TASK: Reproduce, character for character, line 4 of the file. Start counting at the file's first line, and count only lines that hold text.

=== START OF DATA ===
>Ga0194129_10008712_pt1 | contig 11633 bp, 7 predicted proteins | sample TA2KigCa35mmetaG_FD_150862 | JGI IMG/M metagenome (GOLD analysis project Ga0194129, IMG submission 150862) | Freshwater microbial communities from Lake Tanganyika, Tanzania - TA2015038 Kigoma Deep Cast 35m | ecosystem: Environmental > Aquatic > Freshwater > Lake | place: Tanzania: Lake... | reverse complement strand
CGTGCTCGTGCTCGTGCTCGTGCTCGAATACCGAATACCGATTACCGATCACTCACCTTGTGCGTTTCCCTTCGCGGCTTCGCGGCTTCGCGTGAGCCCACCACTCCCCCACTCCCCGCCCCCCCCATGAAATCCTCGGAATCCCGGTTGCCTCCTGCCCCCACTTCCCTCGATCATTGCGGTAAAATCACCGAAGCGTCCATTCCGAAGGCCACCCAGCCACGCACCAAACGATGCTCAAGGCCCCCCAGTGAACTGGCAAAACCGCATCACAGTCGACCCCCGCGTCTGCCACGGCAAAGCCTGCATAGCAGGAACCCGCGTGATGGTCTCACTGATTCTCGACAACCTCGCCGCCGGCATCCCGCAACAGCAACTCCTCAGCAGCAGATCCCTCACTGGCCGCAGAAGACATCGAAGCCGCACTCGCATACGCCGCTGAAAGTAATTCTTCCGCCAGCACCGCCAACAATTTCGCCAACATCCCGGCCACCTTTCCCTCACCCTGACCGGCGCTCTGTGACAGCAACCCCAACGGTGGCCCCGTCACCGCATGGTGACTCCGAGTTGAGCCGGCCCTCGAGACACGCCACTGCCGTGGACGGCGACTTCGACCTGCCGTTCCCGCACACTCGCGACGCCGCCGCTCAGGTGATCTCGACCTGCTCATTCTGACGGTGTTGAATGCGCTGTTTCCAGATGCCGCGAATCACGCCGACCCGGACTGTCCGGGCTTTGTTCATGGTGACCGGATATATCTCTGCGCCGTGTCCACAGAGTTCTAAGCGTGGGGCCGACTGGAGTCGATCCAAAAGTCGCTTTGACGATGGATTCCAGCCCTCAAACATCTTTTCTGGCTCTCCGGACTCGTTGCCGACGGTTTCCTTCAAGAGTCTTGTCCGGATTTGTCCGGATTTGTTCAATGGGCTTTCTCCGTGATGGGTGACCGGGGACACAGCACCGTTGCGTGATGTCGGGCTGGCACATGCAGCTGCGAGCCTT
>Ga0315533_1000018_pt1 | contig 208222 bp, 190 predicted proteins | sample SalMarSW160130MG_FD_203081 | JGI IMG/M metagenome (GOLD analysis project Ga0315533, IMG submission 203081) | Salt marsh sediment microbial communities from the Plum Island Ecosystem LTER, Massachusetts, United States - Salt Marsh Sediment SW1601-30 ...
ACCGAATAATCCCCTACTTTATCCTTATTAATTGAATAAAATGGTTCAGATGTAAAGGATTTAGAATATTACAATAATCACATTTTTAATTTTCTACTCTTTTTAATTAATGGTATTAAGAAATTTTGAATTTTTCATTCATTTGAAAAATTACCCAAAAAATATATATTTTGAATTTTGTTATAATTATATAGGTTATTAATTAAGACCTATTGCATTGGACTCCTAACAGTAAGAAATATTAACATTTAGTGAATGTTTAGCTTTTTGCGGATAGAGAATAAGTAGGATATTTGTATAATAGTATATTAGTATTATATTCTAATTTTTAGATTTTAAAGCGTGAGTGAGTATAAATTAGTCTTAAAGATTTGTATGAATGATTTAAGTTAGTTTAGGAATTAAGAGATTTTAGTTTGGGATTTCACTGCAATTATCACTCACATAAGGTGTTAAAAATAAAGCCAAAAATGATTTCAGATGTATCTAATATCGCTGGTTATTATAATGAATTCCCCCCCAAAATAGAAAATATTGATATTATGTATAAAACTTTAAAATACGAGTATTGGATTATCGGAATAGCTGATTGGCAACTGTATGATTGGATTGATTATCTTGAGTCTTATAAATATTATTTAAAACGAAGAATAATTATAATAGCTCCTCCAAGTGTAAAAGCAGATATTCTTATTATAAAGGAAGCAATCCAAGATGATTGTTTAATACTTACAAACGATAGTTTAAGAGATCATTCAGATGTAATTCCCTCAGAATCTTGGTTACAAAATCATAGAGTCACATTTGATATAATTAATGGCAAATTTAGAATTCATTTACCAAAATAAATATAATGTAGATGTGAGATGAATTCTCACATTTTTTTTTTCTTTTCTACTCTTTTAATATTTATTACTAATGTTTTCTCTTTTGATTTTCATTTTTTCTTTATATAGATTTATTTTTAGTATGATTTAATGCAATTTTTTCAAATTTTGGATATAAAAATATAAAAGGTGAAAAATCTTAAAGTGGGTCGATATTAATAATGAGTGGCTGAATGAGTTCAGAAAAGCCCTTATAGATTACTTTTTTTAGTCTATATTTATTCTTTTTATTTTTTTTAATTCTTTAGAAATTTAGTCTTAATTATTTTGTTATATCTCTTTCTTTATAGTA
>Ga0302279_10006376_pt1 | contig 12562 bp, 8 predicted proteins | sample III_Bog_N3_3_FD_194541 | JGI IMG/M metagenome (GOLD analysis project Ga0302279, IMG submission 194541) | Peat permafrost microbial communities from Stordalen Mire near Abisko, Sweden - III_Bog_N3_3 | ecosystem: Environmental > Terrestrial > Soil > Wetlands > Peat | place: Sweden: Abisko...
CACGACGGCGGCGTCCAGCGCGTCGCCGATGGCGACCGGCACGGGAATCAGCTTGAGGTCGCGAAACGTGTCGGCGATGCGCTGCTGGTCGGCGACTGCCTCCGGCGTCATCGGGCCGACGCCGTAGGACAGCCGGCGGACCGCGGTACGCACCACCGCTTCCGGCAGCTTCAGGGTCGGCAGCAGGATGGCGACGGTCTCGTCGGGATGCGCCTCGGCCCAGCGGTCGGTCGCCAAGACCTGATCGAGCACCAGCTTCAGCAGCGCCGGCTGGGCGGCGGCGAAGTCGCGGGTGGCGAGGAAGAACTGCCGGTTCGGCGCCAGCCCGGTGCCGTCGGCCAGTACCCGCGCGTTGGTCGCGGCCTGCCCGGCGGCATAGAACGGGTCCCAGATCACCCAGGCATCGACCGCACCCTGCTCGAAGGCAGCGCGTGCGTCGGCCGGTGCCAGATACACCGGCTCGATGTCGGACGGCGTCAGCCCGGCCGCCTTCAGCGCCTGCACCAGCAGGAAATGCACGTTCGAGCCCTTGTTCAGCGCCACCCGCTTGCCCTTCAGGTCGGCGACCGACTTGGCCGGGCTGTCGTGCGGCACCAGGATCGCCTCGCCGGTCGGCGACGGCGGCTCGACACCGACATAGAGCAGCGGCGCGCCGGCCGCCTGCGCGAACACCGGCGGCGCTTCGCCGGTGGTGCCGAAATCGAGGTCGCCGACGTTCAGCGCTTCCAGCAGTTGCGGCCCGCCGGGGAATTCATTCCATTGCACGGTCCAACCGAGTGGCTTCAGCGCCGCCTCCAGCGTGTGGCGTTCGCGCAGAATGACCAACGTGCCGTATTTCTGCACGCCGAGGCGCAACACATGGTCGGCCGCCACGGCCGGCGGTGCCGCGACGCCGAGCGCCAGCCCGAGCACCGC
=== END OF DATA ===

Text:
ACCGAATAATCCCCTACTTTATCCTTATTAATTGAATAAAATGGTTCAGATGTAAAGGATTTAGAATATTACAATAATCACATTTTTAATTTTCTACTCTTTTTAATTAATGGTATTAAGAAATTTTGAATTTTTCATTCATTTGAAAAATTACCCAAAAAATATATATTTTGAATTTTGTTATAATTATATAGGTTATTAATTAAGACCTATTGCATTGGACTCCTAACAGTAAGAAATATTAACATTTAGTGAATGTTTAGCTTTTTGCGGATAGAGAATAAGTAGGATATTTGTATAATAGTATATTAGTATTATATTCTAATTTTTAGATTTTAAAGCGTGAGTGAGTATAAATTAGTCTTAAAGATTTGTATGAATGATTTAAGTTAGTTTAGGAATTAAGAGATTTTAGTTTGGGATTTCACTGCAATTATCACTCACATAAGGTGTTAAAAATAAAGCCAAAAATGATTTCAGATGTATCTAATATCGCTGGTTATTATAATGAATTCCCCCCCAAAATAGAAAATATTGATATTATGTATAAAACTTTAAAATACGAGTATTGGATTATCGGAATAGCTGATTGGCAACTGTATGATTGGATTGATTATCTTGAGTCTTATAAATATTATTTAAAACGAAGAATAATTATAATAGCTCCTCCAAGTGTAAAAGCAGATATTCTTATTATAAAGGAAGCAATCCAAGATGATTGTTTAATACTTACAAACGATAGTTTAAGAGATCATTCAGATGTAATTCCCTCAGAATCTTGGTTACAAAATCATAGAGTCACATTTGATATAATTAATGGCAAATTTAGAATTCATTTACCAAAATAAATATAATGTAGATGTGAGATGAATTCTCACATTTTTTTTTTCTTTTCTACTCTTTTAATATTTATTACTAATGTTTTCTCTTTTGATTTTCATTTTTTCTTTATATAGATTTATTTTTAGTATGATTTAATGCAATTTTTTCAAATTTTGGATATAAAAATATAAAAGGTGAAAAATCTTAAAGTGGGTCGATATTAATAATGAGTGGCTGAATGAGTTCAGAAAAGCCCTTATAGATTACTTTTTTTAGTCTATATTTATTCTTTTTATTTTTTTTAATTCTTTAGAAATTTAGTCTTAATTATTTTGTTATATCTCTTTCTTTATAGTA